Sarah Blaffer Hrdy is an anthropologist who specialized in the field of primate sociobiology (Zika 2002). Her undergraduate thesis was a study of mental adaptations that shape how and why humans fabricate imaginary demons, and then graduated at Radcliffe College in 1969. In 1975, she earned a Ph.D. At Harvard University for her research on why a species of monkey engaged in infanticidal behavior. It became the first socio-biological study of wild primates' wild behavior in connection with their gender. In 1981, 1984 and 1996, Hrdy wrote best sellers on female primates as active strategists and the natural selection and common traits shared by higher primates with other living creatures on earth.
Hrdy's works reveal the motivations behind some of our most primal behavior patters, including gender roles, choice of mate, sex, reproduction and parenting, along with the ideas and the institutions that have been established around them. They have been recommended readings for every human being who wants to understand himself or herself. Through her extraordinary body of scholarly works, Hrdy presents the social and psychological history of women as child-bearers as well as review male and female biology and behavior through the species of kindred primates. These works interpret and speculate on what mothers and babies are all about and how these relate with today's conditions of women.
Review of Literature
Hrdy, Sarah Blaffer (2000). Mother Nature: A History of Mothers, Infants and Natural Selection. Ballantine Books
In this most important work, Hrdy shares a radical deviation and new view of motherhood and its role in human evolution. She does away with stereotyped and gender-biased myths about the maternal instinct and maternal behavior traditionally imposed on women. She presents successful primate mothers, not as passive and selfless, but as ambitious nurturers who combine mother love with sexual love and ambivalence with devotion. She reinterprets the mothers' relationships with fathers, their babies and social groups in struggling for their own survival as well as that of their offspring and in dealing with competing demands, using different and often conflicting methods. Hrdy gives the reader an important and new understanding of human evolution through this book, which is her valuable contribution to the human species and its understanding of its evolution.
Publishers Weekly and Library Journal chose it as one of the Best Books of 1999 and it was a finalist for a Pen (west) Literary Award.
Hrdy, Sarah Blaffer (1981). The Woman that Never Evolved. Harvard University Press
To Hrdy, evolutionary biology presents evidence, which argues against the belief that natural selection operates only on males and that female primates were competitive, independent, and sexually assertive who contributed as much to the evolutionary process as the male. These females competed among themselves for rank and resource but bonded together for mutual defense; risked lives in protecting their offspring but sexually related with the male who destroyed the lives of the offspring if successful reproduction depended on it. They also exhibited a kind of "promiscuity" that ensured a range of breeding partners. Hrdy demonstrates that the sexually passive, uncompetitive and all-nurturing female was an inaccuracy and that an understanding of evolutionary origins can explain why woman is the most oppressed of all female primates and that it is not biology but this understanding, which can enable women to control their own destiny.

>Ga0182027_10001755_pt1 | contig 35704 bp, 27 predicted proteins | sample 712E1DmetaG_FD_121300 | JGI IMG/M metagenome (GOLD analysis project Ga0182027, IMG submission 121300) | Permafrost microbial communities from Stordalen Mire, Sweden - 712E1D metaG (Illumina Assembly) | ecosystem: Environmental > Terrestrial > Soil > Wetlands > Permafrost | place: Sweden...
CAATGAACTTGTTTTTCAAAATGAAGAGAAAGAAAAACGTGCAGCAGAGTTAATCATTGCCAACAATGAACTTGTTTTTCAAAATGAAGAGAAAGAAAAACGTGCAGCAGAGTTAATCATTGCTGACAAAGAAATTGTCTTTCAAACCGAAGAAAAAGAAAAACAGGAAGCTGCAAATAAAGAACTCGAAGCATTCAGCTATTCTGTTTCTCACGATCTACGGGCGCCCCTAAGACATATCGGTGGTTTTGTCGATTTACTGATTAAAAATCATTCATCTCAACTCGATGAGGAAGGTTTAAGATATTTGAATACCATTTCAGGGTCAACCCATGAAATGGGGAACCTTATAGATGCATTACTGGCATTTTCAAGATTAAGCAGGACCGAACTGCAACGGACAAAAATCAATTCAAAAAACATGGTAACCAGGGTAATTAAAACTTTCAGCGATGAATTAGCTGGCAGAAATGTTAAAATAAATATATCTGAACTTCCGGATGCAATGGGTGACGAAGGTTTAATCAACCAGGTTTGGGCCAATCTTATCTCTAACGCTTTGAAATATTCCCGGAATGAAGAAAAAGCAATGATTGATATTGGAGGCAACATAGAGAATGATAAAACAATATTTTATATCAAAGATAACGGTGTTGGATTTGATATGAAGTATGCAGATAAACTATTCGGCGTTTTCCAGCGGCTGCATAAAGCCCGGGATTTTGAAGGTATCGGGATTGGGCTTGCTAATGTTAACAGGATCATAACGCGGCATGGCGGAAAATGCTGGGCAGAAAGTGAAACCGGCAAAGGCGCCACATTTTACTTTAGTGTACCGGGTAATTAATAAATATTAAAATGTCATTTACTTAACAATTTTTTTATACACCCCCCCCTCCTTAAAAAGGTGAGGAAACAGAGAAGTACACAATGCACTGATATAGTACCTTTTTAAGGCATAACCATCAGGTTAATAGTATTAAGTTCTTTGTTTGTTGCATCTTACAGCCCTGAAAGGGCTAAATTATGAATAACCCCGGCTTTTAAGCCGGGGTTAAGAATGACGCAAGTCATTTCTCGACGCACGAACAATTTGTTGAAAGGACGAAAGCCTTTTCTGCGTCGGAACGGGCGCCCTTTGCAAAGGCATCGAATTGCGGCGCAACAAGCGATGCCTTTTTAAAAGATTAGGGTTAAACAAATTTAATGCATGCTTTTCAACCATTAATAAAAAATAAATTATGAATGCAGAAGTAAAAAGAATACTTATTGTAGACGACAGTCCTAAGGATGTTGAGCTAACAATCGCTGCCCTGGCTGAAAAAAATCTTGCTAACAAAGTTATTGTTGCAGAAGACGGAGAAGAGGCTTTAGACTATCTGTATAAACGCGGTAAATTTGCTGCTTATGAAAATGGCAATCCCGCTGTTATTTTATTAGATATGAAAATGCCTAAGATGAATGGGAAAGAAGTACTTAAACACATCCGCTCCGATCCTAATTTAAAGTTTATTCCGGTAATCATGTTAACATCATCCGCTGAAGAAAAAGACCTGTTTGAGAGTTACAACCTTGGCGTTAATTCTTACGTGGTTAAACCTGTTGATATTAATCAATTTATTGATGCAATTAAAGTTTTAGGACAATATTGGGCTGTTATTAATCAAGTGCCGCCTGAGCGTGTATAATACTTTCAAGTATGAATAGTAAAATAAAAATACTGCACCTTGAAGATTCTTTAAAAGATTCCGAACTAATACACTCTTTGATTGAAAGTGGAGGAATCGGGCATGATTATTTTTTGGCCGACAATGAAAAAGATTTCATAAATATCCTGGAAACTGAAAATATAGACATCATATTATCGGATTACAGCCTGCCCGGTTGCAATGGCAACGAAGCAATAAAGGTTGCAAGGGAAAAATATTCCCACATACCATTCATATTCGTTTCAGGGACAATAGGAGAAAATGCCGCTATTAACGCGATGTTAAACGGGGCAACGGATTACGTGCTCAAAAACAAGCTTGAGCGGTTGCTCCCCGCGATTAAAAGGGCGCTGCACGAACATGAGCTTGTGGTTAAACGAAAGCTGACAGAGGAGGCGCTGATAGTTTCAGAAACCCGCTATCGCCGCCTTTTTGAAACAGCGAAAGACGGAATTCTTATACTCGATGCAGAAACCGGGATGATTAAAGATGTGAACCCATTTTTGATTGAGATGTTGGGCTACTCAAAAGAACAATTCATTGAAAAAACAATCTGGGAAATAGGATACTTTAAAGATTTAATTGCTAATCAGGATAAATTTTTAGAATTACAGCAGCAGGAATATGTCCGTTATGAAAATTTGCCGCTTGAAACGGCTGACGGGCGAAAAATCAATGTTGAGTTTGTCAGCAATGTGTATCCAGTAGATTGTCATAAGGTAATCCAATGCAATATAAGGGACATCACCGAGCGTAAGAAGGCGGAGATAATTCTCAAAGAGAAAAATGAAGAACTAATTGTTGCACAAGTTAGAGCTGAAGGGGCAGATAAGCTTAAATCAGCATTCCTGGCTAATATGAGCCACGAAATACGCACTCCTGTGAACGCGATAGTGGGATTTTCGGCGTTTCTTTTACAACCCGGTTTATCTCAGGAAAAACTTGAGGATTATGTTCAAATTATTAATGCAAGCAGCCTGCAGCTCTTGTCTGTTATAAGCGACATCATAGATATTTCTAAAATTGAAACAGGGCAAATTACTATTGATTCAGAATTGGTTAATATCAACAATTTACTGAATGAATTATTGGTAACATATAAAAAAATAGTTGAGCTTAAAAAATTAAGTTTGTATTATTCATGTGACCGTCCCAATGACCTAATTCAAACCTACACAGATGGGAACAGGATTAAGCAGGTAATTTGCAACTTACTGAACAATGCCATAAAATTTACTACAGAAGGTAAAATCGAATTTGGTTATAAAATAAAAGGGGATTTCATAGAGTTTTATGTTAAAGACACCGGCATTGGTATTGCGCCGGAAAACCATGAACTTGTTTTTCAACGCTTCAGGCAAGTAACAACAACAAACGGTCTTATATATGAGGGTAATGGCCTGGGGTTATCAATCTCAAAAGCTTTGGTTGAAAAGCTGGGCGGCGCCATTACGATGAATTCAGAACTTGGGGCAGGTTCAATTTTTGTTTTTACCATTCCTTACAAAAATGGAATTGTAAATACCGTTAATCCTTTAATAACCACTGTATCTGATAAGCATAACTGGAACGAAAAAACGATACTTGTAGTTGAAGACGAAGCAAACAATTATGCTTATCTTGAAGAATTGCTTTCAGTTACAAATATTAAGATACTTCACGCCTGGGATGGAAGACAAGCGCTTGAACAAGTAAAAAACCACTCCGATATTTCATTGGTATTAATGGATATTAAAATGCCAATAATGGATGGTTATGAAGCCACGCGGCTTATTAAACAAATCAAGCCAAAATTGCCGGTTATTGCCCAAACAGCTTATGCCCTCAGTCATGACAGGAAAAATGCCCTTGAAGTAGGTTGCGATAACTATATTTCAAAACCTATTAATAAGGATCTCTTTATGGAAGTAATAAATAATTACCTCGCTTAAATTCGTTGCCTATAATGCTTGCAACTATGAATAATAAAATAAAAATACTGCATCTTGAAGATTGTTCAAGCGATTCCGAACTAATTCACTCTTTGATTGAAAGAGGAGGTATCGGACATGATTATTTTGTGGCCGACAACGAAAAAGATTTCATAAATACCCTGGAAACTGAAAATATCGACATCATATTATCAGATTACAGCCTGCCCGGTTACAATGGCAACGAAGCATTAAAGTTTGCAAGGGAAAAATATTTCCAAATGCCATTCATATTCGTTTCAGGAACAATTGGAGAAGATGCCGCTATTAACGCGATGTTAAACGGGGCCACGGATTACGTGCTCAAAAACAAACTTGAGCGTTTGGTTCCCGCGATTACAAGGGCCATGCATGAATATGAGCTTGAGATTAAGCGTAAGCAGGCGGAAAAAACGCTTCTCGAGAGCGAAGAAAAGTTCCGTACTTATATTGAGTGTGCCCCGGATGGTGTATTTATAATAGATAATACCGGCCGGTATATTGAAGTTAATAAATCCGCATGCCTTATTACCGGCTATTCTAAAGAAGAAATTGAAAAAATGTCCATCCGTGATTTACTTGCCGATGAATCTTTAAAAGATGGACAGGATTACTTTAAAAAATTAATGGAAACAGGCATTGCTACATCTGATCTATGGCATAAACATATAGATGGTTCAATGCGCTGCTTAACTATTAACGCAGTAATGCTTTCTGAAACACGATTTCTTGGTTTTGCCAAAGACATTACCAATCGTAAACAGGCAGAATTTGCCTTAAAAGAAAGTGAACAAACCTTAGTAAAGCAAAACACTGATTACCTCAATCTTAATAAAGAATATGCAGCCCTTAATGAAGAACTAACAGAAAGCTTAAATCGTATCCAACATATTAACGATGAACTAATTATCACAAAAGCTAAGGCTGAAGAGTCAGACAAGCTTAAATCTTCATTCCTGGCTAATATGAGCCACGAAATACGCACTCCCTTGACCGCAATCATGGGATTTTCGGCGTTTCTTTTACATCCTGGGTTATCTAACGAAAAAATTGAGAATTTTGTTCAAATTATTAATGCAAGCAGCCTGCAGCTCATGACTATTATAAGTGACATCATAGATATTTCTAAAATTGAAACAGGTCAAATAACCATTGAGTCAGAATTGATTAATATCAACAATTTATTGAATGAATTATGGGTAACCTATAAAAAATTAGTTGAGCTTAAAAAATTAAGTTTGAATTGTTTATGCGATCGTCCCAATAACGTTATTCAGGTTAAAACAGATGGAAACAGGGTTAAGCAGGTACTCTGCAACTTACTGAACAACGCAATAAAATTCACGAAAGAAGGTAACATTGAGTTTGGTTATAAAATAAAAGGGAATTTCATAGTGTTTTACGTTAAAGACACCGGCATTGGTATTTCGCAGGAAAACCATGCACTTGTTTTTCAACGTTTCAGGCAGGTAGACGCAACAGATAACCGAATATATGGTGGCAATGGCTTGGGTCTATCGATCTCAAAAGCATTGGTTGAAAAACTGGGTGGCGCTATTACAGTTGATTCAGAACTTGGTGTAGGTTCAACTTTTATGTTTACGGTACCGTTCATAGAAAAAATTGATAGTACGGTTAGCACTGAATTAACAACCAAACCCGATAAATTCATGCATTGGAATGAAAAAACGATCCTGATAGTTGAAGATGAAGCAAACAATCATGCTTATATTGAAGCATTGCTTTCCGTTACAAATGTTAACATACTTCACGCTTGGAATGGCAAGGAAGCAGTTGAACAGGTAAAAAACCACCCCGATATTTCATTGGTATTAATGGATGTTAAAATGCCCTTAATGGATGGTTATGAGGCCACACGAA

This work was named one of the Notable Books of 1981.
Hrdy, Sarah Blaffer. (1984). Infanticide: Comparative and Evolutionary Perspectives.
This work derives from the author's first on infanticide among primates, entitled "The Langurs of Abu Female and Male Strategies of Reproduction, published in 1977. Hrdy witnessed male langurs attacking infants sired by rivals and leaving them for dead so as to impregnate the females with their own genes. Hrdy also observed how the females managed the situation by pretending to ovulate and to mate with the male leader to convince him that he was the father of their offspring in order to gain protection.
This work was chosen as one of the Outstanding Academic Books of 1984.
Prescott, James W (2001). Along the Evolutionary Biological Trail. Journal of Prenatal and Perinatal Psychology and Health. 15 (3): 225-232
Prescott views Hrdy's "Mother Nature" as a sweeping scientific overview of evolutionary biology, which has serious negative implications for human maternal behavior. He believes that the study should have been left to the special interests of the scientific community, which can document early "evolutionary trail." He thinks that the maternal behavior of earlier forms of…